In United Automobile Insurance Company v. Garrido, a/a/o Alarcon, ____ So.3d ____ (Fla. 3rd DCA October 28, 2009), United Auto – a PIP insurer – denied payment for past services rendered by Dr. Garrido to the insured.  United Auto did not first obtain a written report from a physician saying that the denied charges were not reasonable, necessary or related to the crash. 

The 3rd held:

In United Automobile Insurance Co. v. Millennium Diagnostic Imaging Center, Inc., 12 So.3d 242, 246-47 (Fla. 3d DCA 2009), we held that an insurer may at any time challenge whether treatment is RRN, and is permitted to rely on a report obtained pursuant to section 627.736(7)(a) even when the report is obtained more than thirty days after the claim was submitted.  Building on this conclusion, we explained in United Automobile Insurance Co. v. Santa Fe Medical Center, No. 3D08-547, 2009 WL 3188957 (Fla. 3d DCA October 7, 2009), that an insurer’s obligation, pursuant to section 627.736(7)(a), to first obtain a medical report, applied only to withdrawal – as opposed to denial – of payment to a treating physician.  Here, United denied payment.  Accordingly, the ‘first obtained’ language of section 627.736(7)(a) is not controlling and the court erred in finding otherwise.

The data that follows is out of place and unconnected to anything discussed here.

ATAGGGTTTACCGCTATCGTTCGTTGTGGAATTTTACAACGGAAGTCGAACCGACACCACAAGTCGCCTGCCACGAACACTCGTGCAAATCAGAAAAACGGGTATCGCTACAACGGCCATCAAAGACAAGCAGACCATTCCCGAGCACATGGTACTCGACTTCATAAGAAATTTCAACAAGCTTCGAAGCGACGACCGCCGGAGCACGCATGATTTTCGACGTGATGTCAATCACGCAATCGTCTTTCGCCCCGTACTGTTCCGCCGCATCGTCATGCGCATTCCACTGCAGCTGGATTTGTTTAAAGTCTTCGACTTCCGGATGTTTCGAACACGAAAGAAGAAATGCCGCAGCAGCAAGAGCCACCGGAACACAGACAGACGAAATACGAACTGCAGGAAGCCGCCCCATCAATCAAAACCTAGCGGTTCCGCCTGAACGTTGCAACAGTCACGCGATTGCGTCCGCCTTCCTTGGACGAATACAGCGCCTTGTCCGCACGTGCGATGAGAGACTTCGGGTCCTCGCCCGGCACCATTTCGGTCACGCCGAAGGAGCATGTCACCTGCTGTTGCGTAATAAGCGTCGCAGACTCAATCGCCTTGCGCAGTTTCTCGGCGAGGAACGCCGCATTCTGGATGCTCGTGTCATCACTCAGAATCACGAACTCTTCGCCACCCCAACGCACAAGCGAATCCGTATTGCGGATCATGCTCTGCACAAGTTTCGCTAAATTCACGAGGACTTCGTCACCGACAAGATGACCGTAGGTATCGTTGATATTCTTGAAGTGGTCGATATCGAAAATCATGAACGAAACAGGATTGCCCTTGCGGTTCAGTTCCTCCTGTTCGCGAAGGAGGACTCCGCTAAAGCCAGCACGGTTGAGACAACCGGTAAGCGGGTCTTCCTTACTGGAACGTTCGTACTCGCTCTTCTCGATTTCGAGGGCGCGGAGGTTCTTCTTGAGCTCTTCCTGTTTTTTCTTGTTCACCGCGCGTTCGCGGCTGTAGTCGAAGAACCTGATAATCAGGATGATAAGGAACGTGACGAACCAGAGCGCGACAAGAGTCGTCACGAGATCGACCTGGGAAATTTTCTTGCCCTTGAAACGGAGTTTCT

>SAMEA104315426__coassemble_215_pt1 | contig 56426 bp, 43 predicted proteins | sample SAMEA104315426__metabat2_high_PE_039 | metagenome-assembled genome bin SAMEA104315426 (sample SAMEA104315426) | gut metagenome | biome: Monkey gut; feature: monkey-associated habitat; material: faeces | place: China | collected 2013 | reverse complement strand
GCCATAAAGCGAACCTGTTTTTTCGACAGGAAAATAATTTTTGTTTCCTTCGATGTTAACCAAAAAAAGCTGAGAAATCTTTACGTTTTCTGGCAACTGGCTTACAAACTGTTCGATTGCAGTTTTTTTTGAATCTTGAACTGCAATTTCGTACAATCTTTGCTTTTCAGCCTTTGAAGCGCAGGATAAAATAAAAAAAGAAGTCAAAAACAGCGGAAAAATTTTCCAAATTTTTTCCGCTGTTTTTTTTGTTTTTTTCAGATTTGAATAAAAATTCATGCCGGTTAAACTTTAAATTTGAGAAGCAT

What does it all mean…For a PIP insurer to deny past bills, it can obtain a report/expert/opinion that the bills are not RRN at any time – presumably up until the insured files for summary judgment at which time the PIP insurer probably needs to come up with some evidence.  For a PIP insurer to withdraw future treatment, the insurer must first obtain a written report from a physician pursuant to 627.736(7)(a).  (Does that report need to based on a physical examination performed by the insurance company physician?  Stay tuned, I’m blogging on that in exactly 1 minute).